Uber has been fined a mere $20,000 over the use of the "God View" tool to track users and the firm's overall lax security practices and subsequent data breach.
As reported by Market Watch, New York's Attorney General Eric Schneiderman is expected to announce the end of a 14-month probe into Uber's data protection rules and regulations.
Uber is akin to a taxi service with a modern twist. The company allows users to book rides through a mobile app -- rather than flag down or book a traditional driver -- and has proven popular. The app is available in 60 countries and 300 cities and is used by over eight million people. Uber says that roughly one million rides are booked through the company every day.
However, traditional taxi firms and governments are constantly attempting to have the app banned, and following investigations conducted by Buzzfeed, the company came under scrutiny concerning how it handled sensitive user data.
In 2014, Uber discovered that a security breach had exposed the data of approximately 50,000 drivers across multiple US states.
Things were fated to get worse for Uber, as the San Francisco, California-based firm once again came under the media spotlight in 2014 over "God View," an aerial tracking system used to track riders.
The tool, once widely available for use by Uber employees, revealed the locations of cars signed up to the service -- and came to light when the general manager of Uber New York Josh Mohrer revealed to a journalist that he was both tracking her Uber ride and accessed her ride history logs without permission.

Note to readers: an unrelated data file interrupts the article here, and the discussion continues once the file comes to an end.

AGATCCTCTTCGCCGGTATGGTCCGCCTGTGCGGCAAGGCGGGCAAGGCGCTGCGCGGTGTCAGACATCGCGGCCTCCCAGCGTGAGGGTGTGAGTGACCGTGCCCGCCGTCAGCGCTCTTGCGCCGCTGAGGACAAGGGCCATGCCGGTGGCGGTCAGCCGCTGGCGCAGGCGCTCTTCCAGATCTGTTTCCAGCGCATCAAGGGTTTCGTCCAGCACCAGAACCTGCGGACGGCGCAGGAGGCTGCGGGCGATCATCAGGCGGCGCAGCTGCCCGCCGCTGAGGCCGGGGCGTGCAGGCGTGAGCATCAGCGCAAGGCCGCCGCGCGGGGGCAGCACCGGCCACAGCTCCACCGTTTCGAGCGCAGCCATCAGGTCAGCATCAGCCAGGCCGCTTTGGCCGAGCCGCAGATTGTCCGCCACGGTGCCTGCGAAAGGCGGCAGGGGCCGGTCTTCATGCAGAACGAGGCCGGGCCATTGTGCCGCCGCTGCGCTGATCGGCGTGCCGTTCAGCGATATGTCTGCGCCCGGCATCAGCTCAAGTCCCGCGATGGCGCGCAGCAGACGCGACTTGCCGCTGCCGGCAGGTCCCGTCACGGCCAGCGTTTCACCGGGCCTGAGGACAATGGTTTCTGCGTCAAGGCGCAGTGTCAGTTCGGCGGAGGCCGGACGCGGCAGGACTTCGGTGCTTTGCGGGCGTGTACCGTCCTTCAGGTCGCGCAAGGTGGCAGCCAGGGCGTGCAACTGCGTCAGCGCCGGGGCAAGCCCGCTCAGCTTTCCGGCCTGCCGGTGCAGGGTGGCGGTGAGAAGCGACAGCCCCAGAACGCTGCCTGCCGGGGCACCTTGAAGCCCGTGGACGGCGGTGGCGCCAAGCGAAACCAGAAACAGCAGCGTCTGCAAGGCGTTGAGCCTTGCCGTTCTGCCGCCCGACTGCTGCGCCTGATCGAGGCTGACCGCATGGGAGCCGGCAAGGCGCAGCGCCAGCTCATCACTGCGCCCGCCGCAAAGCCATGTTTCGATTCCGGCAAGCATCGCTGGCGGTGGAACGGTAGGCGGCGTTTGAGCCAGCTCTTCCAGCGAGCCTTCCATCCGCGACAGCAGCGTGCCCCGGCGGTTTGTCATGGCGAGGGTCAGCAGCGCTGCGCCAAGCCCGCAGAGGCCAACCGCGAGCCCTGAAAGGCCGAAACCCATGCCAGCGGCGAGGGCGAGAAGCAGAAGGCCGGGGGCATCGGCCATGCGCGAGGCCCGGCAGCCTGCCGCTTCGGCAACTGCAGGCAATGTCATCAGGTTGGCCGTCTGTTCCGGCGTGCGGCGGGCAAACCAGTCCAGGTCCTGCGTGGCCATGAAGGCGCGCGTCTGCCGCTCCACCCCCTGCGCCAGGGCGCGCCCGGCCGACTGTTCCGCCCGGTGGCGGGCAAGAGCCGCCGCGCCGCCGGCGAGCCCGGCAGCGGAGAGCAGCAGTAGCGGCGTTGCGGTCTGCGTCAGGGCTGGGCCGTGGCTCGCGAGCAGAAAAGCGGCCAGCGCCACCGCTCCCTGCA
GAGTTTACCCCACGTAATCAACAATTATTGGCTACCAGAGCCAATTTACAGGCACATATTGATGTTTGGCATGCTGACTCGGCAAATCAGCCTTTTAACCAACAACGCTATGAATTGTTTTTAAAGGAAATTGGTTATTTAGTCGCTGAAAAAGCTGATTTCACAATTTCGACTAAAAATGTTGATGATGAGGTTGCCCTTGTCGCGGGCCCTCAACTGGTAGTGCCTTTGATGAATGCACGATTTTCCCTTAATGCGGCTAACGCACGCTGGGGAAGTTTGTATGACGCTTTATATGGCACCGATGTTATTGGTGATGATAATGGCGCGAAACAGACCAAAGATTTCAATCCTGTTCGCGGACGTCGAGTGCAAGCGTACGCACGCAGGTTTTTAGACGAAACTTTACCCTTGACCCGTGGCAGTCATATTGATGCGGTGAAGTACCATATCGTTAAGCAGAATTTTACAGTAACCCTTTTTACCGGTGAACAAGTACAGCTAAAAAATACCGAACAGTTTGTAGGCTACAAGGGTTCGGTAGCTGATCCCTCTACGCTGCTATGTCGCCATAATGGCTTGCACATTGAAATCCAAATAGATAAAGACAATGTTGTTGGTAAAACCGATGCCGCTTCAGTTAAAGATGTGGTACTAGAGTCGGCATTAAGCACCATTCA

The situation prompted an investigation of Uber's data and security policies, and has results in a fine of $20,000 -- based on the 2014 security breach, which Uber failed to inform affected drivers of in a timely fashion. While this fine does not relate to God View in particular, the transport firm has agreed to restrict access to the tool and adopt more rigorous privacy and security practices.
Changes to the firm's practices include using password protection and encrypting the location data of Uber riders and drivers, implementing multi-factor authentication and using other "protective technologies" to help protect user data.
A copy of the settlement acquired by Buzzfeed reads:
"Uber has represented that it has removed all personally identifiable information of riders from its system that provides an aerial view of cars active in a city, has limited employee access to personally identifiable information of riders, and has begun auditing employee access to personally identifiable information in general."
Speaking to the publication, a Buzzfeed spokesman said they were "pleased" to have reached an agreement with the New York Attorney General and are "deeply committed to protecting the privacy and personal data of riders and drivers."
Earlier this month, reports surfaced that San Francisco's largest taxi company, Yellow Cab, is close to filing for bankruptcy due to stiff competition from Uber, rival ride-sharing firm Lyft and a number of unresolved court cases.